Most people hate visiting the dentist’s office because they’re scared of being hurt. But, the truth is, most dental procedures are completely painless for the patients, not because there’s nothing painful going on, but because the dentists administer local anaesthesia to numb your pain.
On that note, have you ever wondered what do dentists use to make your mouth go numb? Well, if you did – here’s your answer.
What Do Dentists Use?
There are two common types of numbing injections dentists use – block and infiltration injections.
Block injections are injections that numb the entire region of your mouth, like the entire jaw, for instance. This is a local anaesthetic that deactivates the nerves and helps people push through the major dental procedures like root canals, fillings or tooth extractions.
Infiltration injections are localized numbing injections, where you’ll only feel the numbness in the small area surrounding the injection area. Infiltration injections are commonly used for small, almost painless dental procedures.
To prep you for these, dentists will first dab your mouth with cotton to dry it out, and in some instances, they will first numb the injection spot with a topical anaesthetic in the form of a gel so that you don’t even feel the injection. The only thing that you might feel is the medicine moving into your tissues. Other than that, it’ll be a completely sensation-free experience.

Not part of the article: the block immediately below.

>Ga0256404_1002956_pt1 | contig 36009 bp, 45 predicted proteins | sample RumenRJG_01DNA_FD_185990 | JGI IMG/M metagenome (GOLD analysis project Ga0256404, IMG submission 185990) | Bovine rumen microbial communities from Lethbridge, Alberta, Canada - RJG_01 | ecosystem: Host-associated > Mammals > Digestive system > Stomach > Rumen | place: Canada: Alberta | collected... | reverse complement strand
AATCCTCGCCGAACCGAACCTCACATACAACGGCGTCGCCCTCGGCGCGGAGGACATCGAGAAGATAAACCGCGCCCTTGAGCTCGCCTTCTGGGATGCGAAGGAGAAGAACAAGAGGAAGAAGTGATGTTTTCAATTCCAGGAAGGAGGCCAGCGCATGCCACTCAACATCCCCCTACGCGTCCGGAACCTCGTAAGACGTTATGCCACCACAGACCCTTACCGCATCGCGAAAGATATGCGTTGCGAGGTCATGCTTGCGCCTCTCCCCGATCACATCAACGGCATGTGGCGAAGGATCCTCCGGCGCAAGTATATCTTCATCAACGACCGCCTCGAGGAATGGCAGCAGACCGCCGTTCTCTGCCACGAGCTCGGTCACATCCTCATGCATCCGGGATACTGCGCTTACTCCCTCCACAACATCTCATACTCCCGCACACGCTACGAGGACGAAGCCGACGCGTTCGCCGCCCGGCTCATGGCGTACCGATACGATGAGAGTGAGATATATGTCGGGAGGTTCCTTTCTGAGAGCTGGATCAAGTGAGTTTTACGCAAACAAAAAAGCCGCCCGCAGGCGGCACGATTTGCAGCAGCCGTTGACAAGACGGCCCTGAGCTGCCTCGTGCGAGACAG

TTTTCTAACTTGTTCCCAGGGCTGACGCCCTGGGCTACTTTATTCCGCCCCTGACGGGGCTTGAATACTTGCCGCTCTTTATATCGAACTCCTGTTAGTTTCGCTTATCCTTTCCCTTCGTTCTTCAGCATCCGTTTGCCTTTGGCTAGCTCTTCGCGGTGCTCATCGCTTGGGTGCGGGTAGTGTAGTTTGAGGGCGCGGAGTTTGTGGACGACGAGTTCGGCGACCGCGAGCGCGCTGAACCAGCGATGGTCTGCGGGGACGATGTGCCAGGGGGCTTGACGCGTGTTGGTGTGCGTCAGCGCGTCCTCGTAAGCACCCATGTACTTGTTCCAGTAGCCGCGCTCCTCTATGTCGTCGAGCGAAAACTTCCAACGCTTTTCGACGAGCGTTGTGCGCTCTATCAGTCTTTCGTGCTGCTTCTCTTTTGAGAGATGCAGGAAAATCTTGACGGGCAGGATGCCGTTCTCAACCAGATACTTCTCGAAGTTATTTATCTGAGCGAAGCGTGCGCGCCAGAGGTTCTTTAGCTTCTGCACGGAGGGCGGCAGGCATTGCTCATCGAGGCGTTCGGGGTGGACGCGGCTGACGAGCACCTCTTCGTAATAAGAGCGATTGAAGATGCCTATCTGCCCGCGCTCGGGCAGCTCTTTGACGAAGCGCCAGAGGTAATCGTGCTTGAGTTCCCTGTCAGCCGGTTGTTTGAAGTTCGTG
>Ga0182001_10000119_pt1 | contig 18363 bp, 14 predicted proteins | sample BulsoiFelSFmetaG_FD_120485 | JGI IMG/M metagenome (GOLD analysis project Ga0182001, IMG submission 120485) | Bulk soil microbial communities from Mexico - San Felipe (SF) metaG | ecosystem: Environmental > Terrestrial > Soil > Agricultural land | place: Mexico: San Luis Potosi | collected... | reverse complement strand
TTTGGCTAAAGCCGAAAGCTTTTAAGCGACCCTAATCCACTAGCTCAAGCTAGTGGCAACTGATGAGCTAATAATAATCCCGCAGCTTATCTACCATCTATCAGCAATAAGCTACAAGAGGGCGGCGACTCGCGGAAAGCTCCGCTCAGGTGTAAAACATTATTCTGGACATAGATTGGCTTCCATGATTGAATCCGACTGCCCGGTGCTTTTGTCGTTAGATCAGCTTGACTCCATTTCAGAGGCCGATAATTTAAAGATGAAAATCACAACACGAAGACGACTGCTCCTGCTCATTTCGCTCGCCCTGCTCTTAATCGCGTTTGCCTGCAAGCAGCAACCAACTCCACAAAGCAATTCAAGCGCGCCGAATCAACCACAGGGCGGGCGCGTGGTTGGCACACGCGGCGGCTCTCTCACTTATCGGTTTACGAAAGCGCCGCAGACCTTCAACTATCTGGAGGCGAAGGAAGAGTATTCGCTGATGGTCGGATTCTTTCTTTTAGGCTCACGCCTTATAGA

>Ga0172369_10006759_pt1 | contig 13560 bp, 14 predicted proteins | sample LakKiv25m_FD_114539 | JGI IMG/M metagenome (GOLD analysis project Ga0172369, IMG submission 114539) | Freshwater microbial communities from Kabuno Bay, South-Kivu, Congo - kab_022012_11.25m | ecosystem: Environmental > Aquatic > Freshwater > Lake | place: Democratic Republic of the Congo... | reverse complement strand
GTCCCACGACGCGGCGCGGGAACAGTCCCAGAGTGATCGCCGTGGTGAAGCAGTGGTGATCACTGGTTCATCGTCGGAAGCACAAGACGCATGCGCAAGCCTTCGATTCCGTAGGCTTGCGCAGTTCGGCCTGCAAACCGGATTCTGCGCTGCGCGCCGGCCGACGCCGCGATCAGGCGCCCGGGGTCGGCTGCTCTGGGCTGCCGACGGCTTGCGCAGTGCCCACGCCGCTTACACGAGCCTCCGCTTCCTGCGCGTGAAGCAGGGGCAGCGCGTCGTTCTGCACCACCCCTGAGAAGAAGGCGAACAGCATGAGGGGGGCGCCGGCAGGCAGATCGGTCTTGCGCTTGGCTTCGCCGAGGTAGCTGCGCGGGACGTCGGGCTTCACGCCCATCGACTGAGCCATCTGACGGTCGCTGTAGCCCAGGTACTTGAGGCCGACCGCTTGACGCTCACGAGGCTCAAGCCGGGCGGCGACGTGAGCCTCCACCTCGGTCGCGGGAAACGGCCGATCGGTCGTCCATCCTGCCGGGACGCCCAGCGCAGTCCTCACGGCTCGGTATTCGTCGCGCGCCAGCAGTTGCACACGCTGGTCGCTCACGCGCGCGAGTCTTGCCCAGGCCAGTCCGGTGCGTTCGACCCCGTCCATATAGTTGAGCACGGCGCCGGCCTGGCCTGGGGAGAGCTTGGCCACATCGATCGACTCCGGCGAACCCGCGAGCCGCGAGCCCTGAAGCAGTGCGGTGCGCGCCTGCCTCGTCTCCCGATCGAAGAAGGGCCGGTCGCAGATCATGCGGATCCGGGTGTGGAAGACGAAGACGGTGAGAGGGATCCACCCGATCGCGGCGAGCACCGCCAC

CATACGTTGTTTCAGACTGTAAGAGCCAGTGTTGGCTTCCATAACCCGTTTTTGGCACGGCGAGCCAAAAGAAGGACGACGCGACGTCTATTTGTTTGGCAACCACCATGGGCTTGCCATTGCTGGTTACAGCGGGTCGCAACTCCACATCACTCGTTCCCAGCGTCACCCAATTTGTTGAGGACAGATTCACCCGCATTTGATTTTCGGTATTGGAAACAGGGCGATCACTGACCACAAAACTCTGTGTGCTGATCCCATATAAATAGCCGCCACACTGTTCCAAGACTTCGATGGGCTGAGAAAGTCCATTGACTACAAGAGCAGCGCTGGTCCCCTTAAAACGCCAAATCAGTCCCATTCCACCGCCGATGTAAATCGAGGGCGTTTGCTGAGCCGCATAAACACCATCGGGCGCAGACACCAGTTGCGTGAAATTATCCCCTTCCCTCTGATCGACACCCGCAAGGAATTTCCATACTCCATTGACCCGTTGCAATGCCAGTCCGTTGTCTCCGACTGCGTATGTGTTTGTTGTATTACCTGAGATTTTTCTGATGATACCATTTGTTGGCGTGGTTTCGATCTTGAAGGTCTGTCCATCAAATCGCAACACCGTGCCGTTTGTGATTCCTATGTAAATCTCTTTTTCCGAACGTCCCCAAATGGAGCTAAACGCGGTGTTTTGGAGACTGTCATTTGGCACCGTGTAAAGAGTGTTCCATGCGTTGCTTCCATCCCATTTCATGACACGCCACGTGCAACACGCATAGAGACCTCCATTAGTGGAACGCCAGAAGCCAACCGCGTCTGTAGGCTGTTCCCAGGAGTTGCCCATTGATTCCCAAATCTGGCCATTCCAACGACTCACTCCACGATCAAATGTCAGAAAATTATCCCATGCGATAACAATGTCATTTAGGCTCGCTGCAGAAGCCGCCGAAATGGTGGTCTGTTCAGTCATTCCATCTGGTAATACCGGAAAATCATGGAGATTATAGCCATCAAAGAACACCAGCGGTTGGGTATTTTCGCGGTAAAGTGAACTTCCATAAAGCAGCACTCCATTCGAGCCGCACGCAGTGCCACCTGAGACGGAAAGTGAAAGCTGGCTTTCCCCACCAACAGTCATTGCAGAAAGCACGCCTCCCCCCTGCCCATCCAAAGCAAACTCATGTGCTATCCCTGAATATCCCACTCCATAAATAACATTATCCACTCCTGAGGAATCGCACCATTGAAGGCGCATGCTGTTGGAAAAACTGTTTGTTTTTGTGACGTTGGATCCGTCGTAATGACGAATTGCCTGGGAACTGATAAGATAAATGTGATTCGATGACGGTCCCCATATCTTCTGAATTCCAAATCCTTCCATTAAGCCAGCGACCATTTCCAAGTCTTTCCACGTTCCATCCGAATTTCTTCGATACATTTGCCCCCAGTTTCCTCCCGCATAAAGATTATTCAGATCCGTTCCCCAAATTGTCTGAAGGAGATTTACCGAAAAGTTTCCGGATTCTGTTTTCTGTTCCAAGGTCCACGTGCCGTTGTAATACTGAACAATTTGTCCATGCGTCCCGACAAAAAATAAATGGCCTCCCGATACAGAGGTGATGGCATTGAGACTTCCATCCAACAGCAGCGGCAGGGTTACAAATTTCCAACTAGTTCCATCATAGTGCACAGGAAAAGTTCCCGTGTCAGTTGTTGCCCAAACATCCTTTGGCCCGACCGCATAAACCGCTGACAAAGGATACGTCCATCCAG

These are the local anaesthetics that dentists use and are the ones that numb your mouth. You could also receive general anaesthesia where you would be completely unconscious, but this practice is rarely applied for common dental procedures.
Which Drugs Are Most Commonly Used?
There are several anaesthetics that are commonly used in dental offices across the world, but the two most popular ones are Lidocaine and Articaine. These two can also be found under different names, so if you notice your dentist administering you with Xylocaine or Septanest, know that what you’re actually getting are Lidocaine and Articaine. Aside from these two, dentists will administer Bupivacaine, Mepivacaine and Prilocaine Plain, too.
Are There Side Effects To Mouth-Numbing Anaesthetics?
Yes, of course, there are. According to https://www.mynazarethdentist.com, these anaesthetics rarely ever cause any negative side effects when administered properly, but there are some minor, rare side effects that could happen. Here they are.
• A hematoma around the injection spot can occur if the dentist hits the blood vessel.
• A patient might experience increased heart rate due to vasoconstrictors found in anaesthetics.
• Non-localized numbness, or numbness in the parts of the face or mouth that wasn’t targeted by the dentist.
• Nerve injury can occur if the dentist strikes a nerve during the administration of the anaesthetic.
How Long Will I Be Numb?
That depends on the anaesthetic that was used, but the numbness rarely ever exceeds 8 to 10 hours. In general, the area around the tooth and the tooth itself will be numb for about an hour or two, and the surrounding area like cheeks and lips will stay numb for about 4 hours on average.
There you go. Now you know the basics behind numbing the pain in the dentists’ office.